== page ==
Online Sales “Leakage” Costing WA About $740M Over Two Years—Even With Amazon Collecting Sales Taxes
[Updated at 4:10 p.m. with more statistics and a correction, see below] Washington is one of the few states where Amazon.com collects sales taxes and sends the money to the government. But Washington is still losing hundreds of millions of dollars each year to sales tax “leakage” from online retail sales.
In Thursday’s forecast of public finances, Washington’s Economic and Revenue Forecast Council said state government is missing about $740 million in uncollected sales taxes during the next two-year budget cycle, which runs from mid-2011 to mid-2013. (Here are the relevant slides.) That represents about 5 percent of projected retail sales tax collections in the budget cycle. It’s also equivalent to about 14.5 percent of the projected $5.1 billion budget deficit over the same period. [Added percentage of projected sales tax collections.]
As we’ve previously written, Seattle-based Amazon (NASDAQ: AMZN) is currently engaged in a multi-state game of chicken with officials in other states who want to get a bite of the online sales taxes they’re missing under the current national sales-tax rules. The Wall Street Journal had an update on the situation Thursday, looking at the role that brick-and-mortar retailers have played in the political campaigns to press Amazon toward collecting taxes in more states. Amazon has largely resisted.
Amazon does have a clear obligation to collect taxes on its sales within Washington because its headquarters are here, and the company fulfills that responsibility. But even with that presumably significant stream of sales tax (the state can’t discuss individual taxpayer information), Washington’s Revenue Department estimates that it’s missing out on about half of the revenue that should be collected for online sales.
If a shopper buys something online and doesn’t pay sales tax, they’re still technically required to pay the equivalent “use” tax. Individuals are supposed to fill out a form and send in a check, but almost nobody does. The state performs audits on a slice of businesses to enforce use tax payments on that half of the equation, but there are surely some businesses that aren’t paying use tax on the things they buy online or out-of-state.
The issue for online retailers, however, isn’t whether they pay the sales taxes themselves. It’s whether they collect sales taxes from the consumers and send that money back to the state. Long story short: Federal law says a retailer has to have some presence in a state before the government can deputize that retailer as a tax collector. This policy generally pre-dates online sales—think catalogs.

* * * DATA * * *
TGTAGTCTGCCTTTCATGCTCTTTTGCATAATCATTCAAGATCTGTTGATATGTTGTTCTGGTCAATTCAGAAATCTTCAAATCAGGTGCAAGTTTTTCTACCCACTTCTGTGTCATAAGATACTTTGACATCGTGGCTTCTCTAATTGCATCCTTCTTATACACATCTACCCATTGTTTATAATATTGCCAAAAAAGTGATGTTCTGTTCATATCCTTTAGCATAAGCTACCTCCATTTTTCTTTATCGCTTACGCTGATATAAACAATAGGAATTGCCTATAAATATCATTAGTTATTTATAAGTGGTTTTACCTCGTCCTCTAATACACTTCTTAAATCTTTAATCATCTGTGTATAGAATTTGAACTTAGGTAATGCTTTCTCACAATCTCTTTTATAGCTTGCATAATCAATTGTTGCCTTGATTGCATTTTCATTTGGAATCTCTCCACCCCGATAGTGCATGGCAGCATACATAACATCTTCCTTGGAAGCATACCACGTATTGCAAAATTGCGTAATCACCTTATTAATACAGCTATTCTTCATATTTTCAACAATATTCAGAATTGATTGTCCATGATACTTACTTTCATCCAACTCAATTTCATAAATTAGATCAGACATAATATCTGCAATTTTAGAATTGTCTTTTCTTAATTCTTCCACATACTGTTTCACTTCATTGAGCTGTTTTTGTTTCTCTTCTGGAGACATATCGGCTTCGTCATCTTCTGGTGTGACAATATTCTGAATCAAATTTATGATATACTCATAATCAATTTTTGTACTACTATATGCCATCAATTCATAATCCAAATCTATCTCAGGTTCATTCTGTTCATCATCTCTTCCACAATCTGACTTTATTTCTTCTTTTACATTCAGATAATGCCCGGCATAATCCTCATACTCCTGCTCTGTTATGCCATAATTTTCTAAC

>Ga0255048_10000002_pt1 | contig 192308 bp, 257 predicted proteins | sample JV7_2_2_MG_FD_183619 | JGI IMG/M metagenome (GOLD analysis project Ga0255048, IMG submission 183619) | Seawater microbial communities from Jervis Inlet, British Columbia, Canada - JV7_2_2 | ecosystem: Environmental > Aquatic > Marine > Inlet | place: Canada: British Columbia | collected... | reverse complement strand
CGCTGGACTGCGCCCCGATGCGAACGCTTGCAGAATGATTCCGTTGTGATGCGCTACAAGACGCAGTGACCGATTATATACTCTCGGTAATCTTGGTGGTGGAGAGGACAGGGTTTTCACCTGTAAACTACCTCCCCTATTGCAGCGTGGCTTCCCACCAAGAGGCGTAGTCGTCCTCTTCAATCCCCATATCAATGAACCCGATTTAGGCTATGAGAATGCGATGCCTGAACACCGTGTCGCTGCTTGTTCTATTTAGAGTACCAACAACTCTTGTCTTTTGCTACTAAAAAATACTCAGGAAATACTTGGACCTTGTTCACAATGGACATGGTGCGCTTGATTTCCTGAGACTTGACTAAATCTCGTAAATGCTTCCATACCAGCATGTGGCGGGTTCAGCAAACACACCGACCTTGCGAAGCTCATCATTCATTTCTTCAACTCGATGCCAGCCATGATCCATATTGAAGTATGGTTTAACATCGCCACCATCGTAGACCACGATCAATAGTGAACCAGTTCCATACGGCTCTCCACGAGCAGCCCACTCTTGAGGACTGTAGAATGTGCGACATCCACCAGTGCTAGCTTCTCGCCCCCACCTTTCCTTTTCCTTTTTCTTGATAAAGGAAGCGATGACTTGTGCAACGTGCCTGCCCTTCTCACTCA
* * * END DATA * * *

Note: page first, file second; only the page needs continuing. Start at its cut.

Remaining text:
Thursday’s state revenue report also says the pace of Internet purchasing in Washington is on a steady climb—it’s responsible for about a fifth of the nation’s overall retail sales growth in the past year. You can see the entire forecast from the state’s chief economist, Arun Raha, at the council’s website—it’s usually a good high-level review of where the state’s economy is headed. [Corrected that online retail purchasing growth statistic is on a national basis, not state.]
In Washington, one of the few states without an income tax, government basically lives on sales taxes. Sales taxes are the biggest single stream of state tax revenue in Washington—projected at about $14.8 billion over the next two-year budget, a little less than half of all tax revenue, according to the state Office of Financial Management. The state’s other two main tax streams are property taxes, which voters have slapped limits on, and a business-and-occupation tax on the gross receipts of businesses. [Added specific statistic about projected state sales tax collections over the next biennium.]
The latest effort to establish a personal income tax—as many readers surely remember well—was shot down last year, after notable disagreements among major tech-business figures like Bill Gates, Nick Hanauer, Jeff Bezos, and Steve Ballmer. It will be interesting to see if state officials here try to get more aggressive about a national-level solution for collecting more online sales taxes, as lawmakers seek ways to plug some gaping budget holes.